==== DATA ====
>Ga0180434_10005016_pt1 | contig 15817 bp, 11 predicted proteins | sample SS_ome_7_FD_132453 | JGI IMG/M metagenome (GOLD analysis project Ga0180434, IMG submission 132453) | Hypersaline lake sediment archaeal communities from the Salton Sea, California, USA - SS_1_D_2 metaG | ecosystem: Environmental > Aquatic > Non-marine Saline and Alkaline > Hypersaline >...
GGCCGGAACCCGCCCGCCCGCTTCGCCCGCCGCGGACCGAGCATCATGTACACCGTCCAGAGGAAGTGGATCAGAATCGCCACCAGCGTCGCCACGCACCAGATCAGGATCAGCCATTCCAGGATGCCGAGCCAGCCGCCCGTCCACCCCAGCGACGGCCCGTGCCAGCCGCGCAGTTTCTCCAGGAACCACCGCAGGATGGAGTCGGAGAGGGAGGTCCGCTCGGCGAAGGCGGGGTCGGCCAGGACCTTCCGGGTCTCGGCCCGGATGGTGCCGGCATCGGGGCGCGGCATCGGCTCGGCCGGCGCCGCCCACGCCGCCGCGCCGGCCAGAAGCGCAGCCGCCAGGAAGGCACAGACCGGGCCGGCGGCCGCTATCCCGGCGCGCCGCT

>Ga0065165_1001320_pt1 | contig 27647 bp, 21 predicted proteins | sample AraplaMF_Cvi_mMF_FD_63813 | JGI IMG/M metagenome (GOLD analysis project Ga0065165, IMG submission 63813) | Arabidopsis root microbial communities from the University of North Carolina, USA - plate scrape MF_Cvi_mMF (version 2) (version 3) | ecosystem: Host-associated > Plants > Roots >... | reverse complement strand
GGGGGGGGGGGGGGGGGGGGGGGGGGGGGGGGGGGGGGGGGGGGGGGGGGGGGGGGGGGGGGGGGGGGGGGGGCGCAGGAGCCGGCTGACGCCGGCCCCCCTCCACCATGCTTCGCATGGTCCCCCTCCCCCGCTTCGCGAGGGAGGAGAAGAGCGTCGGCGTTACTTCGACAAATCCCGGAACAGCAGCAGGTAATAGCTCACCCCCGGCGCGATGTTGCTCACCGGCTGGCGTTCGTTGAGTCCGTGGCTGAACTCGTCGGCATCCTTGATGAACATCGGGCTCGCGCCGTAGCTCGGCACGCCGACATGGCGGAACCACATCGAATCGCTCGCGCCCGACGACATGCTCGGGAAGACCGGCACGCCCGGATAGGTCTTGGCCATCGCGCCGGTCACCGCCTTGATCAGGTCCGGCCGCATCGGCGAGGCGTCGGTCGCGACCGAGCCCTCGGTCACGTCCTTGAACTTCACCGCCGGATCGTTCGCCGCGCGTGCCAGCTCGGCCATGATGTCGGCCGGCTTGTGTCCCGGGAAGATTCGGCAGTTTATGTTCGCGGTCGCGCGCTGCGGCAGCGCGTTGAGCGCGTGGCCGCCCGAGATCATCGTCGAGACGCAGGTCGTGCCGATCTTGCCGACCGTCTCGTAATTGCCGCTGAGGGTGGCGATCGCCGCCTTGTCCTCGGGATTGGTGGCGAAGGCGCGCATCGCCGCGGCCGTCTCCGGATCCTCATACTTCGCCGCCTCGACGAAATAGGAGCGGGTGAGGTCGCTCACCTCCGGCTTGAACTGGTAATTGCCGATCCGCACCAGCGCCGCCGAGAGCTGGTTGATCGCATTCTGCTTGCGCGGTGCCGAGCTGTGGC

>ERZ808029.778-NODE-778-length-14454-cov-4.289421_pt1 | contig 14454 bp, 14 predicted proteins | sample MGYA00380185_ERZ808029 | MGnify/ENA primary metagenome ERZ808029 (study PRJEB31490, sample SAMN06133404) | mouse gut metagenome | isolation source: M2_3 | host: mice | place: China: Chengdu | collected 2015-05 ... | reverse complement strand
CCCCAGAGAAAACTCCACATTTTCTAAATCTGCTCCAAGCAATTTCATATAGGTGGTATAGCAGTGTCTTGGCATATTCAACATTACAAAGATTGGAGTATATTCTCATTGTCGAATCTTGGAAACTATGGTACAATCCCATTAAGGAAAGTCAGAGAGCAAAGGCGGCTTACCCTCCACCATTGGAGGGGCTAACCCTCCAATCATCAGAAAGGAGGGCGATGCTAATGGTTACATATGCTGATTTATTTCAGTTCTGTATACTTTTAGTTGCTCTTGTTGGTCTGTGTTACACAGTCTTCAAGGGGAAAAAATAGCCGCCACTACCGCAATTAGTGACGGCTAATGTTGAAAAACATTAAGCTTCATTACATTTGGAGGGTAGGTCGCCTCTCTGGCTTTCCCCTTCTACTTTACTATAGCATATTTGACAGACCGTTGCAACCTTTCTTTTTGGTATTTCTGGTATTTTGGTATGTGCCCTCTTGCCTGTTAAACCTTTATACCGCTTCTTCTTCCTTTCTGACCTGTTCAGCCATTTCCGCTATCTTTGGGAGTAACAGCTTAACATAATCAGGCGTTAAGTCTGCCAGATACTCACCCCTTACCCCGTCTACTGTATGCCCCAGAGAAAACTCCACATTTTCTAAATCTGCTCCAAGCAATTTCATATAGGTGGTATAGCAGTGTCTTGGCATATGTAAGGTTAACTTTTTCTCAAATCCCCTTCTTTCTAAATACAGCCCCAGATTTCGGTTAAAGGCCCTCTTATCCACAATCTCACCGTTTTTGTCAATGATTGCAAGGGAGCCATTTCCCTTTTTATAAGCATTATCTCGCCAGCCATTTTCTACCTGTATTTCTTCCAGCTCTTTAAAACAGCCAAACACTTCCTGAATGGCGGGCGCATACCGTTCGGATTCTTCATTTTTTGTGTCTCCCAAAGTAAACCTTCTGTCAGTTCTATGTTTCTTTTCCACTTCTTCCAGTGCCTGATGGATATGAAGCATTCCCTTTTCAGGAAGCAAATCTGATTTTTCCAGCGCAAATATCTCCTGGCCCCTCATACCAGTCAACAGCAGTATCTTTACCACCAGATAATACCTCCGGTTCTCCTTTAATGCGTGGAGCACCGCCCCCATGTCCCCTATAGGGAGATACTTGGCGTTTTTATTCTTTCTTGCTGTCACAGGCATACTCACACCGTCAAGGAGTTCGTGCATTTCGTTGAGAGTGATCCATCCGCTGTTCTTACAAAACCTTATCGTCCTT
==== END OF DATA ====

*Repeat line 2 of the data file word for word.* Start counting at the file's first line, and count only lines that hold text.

GGCCGGAACCCGCCCGCCCGCTTCGCCCGCCGCGGACCGAGCATCATGTACACCGTCCAGAGGAAGTGGATCAGAATCGCCACCAGCGTCGCCACGCACCAGATCAGGATCAGCCATTCCAGGATGCCGAGCCAGCCGCCCGTCCACCCCAGCGACGGCCCGTGCCAGCCGCGCAGTTTCTCCAGGAACCACCGCAGGATGGAGTCGGAGAGGGAGGTCCGCTCGGCGAAGGCGGGGTCGGCCAGGACCTTCCGGGTCTCGGCCCGGATGGTGCCGGCATCGGGGCGCGGCATCGGCTCGGCCGGCGCCGCCCACGCCGCCGCGCCGGCCAGAAGCGCAGCCGCCAGGAAGGCACAGACCGGGCCGGCGGCCGCTATCCCGGCGCGCCGCT